Whether you’re shooting for your first job or your next promotion, appearances count now more than ever. You wanted to know the new rules, so we got execs to spell them out.
1. Wear clothes that impress.
“I like to say that every day is showtime,” says Los Angeles public relations guru Harris Shepard.
Bosses we spoke with around the country agree: The trend is to look “pulled together” (a phrase that came up again and again). Choose the more tailored option—the pants, not the capris; the shirtdress, not the sundress. A no-fail rule from designer Liz Lange:
“Dress like the women execs at your company.”
And if they wear hose, so should you
2. Don’t underdo it in casual fields.
“You never know who you’ll run into,” says Erin McPherson, VP of business development for Yahoo! “I learned this the hard way, being in old jeans and Converse when I got an e-mail that one of our biggest media partners was down the hall and would I please step in?”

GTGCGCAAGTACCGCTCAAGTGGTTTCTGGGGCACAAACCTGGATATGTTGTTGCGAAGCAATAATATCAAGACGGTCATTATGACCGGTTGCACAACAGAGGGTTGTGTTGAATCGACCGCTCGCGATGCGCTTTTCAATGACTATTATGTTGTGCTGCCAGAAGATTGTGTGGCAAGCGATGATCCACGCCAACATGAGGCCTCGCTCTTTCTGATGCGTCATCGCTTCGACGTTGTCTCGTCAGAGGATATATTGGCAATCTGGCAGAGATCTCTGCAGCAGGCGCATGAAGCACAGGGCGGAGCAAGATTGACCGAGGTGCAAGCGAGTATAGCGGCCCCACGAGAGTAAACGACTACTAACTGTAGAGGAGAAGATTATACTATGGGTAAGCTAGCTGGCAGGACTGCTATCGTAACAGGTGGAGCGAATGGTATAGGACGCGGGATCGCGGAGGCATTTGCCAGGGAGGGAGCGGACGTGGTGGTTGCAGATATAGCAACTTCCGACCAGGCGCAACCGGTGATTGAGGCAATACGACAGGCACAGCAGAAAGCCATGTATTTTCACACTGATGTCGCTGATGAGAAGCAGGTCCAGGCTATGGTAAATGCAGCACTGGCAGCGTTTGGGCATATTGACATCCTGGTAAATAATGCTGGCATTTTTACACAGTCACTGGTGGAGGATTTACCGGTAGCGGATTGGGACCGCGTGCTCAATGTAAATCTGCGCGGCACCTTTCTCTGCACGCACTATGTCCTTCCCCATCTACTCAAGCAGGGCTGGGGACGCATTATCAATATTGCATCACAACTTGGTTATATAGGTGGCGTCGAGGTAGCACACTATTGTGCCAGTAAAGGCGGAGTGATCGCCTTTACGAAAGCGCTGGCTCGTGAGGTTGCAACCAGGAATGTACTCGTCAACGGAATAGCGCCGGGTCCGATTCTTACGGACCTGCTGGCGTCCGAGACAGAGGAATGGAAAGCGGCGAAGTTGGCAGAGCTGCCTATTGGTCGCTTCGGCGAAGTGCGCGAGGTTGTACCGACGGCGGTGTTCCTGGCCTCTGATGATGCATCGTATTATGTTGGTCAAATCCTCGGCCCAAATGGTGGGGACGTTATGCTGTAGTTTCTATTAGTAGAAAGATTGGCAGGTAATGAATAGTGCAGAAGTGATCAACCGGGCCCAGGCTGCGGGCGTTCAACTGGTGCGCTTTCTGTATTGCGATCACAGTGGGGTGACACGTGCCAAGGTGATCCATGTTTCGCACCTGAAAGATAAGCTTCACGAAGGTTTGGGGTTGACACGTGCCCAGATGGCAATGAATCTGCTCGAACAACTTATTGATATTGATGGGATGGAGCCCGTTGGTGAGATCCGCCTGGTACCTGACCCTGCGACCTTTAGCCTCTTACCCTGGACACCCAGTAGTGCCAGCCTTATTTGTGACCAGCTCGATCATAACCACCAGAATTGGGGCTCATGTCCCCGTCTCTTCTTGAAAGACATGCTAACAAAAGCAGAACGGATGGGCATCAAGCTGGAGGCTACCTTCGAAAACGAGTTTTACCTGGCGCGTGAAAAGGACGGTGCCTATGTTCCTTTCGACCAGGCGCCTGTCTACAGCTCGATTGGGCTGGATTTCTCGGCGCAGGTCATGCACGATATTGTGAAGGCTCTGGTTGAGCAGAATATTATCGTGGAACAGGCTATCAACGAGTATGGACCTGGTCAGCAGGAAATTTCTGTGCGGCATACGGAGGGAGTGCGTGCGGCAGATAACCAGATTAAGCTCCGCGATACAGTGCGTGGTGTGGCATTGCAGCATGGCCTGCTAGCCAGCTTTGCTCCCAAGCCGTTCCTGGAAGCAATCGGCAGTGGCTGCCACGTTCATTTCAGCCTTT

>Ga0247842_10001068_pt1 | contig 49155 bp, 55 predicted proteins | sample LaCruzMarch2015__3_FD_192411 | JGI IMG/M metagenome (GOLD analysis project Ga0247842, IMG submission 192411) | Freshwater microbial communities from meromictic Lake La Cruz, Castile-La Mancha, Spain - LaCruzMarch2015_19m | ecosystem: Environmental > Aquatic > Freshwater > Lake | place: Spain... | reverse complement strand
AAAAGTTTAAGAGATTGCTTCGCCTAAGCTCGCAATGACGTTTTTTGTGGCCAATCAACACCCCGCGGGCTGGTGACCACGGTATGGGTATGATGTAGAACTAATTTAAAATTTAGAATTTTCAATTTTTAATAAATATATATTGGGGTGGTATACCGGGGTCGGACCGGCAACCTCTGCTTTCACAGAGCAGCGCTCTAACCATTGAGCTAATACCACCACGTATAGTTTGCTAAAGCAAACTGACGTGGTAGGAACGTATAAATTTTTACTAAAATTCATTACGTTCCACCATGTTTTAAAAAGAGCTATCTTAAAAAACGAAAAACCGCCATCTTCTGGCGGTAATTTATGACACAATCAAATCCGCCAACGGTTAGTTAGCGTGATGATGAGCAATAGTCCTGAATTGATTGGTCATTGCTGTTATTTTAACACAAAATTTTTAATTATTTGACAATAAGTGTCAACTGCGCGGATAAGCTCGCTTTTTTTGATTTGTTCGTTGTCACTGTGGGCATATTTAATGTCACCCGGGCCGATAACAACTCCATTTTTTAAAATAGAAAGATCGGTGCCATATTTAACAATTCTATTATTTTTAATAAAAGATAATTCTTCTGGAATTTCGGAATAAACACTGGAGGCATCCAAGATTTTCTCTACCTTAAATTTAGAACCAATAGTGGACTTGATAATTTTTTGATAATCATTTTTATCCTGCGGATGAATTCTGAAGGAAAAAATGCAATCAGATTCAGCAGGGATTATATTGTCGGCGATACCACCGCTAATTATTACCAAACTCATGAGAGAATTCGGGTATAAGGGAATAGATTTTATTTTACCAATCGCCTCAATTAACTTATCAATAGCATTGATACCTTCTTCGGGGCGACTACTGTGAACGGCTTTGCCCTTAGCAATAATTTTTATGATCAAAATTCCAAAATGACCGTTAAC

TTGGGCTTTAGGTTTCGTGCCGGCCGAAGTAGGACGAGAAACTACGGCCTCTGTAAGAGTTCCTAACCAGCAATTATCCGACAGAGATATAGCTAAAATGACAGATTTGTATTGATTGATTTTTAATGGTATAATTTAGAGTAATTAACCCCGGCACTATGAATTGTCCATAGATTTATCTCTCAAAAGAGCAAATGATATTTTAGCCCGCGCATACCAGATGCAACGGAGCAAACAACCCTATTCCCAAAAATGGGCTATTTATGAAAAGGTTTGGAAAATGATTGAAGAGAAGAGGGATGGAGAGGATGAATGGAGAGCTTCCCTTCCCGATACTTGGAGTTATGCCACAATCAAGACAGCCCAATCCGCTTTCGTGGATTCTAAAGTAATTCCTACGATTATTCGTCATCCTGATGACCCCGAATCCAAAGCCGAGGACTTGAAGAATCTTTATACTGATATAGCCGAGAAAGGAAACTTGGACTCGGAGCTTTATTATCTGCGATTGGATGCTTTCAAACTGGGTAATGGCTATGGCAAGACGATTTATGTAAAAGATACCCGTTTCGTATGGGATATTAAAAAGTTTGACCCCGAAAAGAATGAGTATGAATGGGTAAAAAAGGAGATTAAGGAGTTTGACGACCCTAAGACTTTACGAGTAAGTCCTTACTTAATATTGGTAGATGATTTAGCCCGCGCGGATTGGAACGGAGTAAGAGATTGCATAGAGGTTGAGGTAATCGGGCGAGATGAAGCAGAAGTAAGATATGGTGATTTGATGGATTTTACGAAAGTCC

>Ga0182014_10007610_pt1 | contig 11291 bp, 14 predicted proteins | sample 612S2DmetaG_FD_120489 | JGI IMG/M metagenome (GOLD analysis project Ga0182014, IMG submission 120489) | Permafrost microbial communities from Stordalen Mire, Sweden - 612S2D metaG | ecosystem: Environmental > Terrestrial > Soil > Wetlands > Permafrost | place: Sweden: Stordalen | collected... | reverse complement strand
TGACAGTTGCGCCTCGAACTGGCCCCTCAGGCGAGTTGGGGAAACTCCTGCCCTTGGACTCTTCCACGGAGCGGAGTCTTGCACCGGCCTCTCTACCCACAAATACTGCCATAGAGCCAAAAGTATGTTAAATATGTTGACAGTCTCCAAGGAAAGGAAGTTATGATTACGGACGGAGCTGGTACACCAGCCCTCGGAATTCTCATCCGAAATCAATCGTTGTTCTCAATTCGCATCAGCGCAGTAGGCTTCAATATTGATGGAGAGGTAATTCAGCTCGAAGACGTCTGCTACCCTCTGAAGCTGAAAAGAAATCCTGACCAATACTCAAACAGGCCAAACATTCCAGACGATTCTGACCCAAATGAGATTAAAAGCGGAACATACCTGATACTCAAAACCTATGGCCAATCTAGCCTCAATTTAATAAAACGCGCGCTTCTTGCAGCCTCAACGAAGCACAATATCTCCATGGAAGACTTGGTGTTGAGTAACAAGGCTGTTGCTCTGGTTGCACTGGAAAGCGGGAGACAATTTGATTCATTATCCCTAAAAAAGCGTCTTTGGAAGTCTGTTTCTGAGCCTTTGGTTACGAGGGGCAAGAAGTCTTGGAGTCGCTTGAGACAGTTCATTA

For casual Fridays in corporate-y places, follow the current guidelines.
“We still expect employees to dress appropriately for meetings, even on Fridays,”
says Audrey Boone Tillman, an executive VP at Aflac. Jeans OK at the office? Wear dark-rinse, rip-free styles.
3. Do light-touch hair and makeup.
Perfection is not the goal; who can manage that every day? Think clean and fresh—sheer foundation (if any), mascara, and neutral liner and lipstick (more professional than gloss). If you wear blush, says Lynn Goldenberg, The Body Shop’s director of benefits, “blend well so you don’t look like you just came down from a mountain!” For hair, the idea’s neat but not fussed with.
4. Have a signature something.
Think a cut, a color or an accessory you wear regularly. Individual style gives you an edge at any job. “In creative fields, looking professional means making a statement about yourself,” says advertising mogul Mary Baglivo, CEO of Saatchi & Saatchi, New York.
5. Reveal nothing.
Don’t dress sexy. Or even suggestively. No low necklines, high hemlines, too-tight anything or stomach exposure. The last thing you want is to look like you don’t belong.
by Kim Bonnell